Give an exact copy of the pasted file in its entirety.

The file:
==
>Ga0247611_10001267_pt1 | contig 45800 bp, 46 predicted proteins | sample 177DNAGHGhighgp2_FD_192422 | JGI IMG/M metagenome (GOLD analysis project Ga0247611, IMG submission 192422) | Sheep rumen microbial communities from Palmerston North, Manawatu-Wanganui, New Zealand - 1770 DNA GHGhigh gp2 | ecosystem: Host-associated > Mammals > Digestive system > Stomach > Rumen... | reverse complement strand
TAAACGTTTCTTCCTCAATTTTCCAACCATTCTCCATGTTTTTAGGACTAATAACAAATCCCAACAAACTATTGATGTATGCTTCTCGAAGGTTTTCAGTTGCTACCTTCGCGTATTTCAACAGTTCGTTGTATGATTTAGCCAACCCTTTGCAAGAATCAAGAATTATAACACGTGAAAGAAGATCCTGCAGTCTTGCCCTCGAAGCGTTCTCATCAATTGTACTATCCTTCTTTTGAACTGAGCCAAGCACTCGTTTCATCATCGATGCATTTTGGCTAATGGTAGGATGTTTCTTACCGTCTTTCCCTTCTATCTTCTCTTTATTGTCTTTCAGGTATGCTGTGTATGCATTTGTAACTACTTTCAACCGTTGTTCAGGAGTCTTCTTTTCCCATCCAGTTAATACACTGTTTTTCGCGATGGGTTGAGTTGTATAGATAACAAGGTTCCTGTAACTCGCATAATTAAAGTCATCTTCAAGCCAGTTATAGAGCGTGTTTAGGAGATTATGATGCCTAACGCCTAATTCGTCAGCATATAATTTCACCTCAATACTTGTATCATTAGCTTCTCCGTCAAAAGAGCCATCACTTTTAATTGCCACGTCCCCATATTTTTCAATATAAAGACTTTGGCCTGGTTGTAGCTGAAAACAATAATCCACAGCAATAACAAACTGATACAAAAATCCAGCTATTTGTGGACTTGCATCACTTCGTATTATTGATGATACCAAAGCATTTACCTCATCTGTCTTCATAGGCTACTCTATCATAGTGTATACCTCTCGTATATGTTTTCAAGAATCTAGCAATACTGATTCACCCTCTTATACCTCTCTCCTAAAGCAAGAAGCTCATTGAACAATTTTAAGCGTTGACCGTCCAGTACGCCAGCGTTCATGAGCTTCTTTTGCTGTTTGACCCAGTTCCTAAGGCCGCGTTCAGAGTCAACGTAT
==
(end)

>Ga0247611_10001267_pt1 | contig 45800 bp, 46 predicted proteins | sample 177DNAGHGhighgp2_FD_192422 | JGI IMG/M metagenome (GOLD analysis project Ga0247611, IMG submission 192422) | Sheep rumen microbial communities from Palmerston North, Manawatu-Wanganui, New Zealand - 1770 DNA GHGhigh gp2 | ecosystem: Host-associated > Mammals > Digestive system > Stomach > Rumen... | reverse complement strand
TAAACGTTTCTTCCTCAATTTTCCAACCATTCTCCATGTTTTTAGGACTAATAACAAATCCCAACAAACTATTGATGTATGCTTCTCGAAGGTTTTCAGTTGCTACCTTCGCGTATTTCAACAGTTCGTTGTATGATTTAGCCAACCCTTTGCAAGAATCAAGAATTATAACACGTGAAAGAAGATCCTGCAGTCTTGCCCTCGAAGCGTTCTCATCAATTGTACTATCCTTCTTTTGAACTGAGCCAAGCACTCGTTTCATCATCGATGCATTTTGGCTAATGGTAGGATGTTTCTTACCGTCTTTCCCTTCTATCTTCTCTTTATTGTCTTTCAGGTATGCTGTGTATGCATTTGTAACTACTTTCAACCGTTGTTCAGGAGTCTTCTTTTCCCATCCAGTTAATACACTGTTTTTCGCGATGGGTTGAGTTGTATAGATAACAAGGTTCCTGTAACTCGCATAATTAAAGTCATCTTCAAGCCAGTTATAGAGCGTGTTTAGGAGATTATGATGCCTAACGCCTAATTCGTCAGCATATAATTTCACCTCAATACTTGTATCATTAGCTTCTCCGTCAAAAGAGCCATCACTTTTAATTGCCACGTCCCCATATTTTTCAATATAAAGACTTTGGCCTGGTTGTAGCTGAAAACAATAATCCACAGCAATAACAAACTGATACAAAAATCCAGCTATTTGTGGACTTGCATCACTTCGTATTATTGATGATACCAAAGCATTTACCTCATCTGTCTTCATAGGCTACTCTATCATAGTGTATACCTCTCGTATATGTTTTCAAGAATCTAGCAATACTGATTCACCCTCTTATACCTCTCTCCTAAAGCAAGAAGCTCATTGAACAATTTTAAGCGTTGACCGTCCAGTACGCCAGCGTTCATGAGCTTCTTTTGCTGTTTGACCCAGTTCCTAAGGCCGCGTTCAGAGTCAACGTAT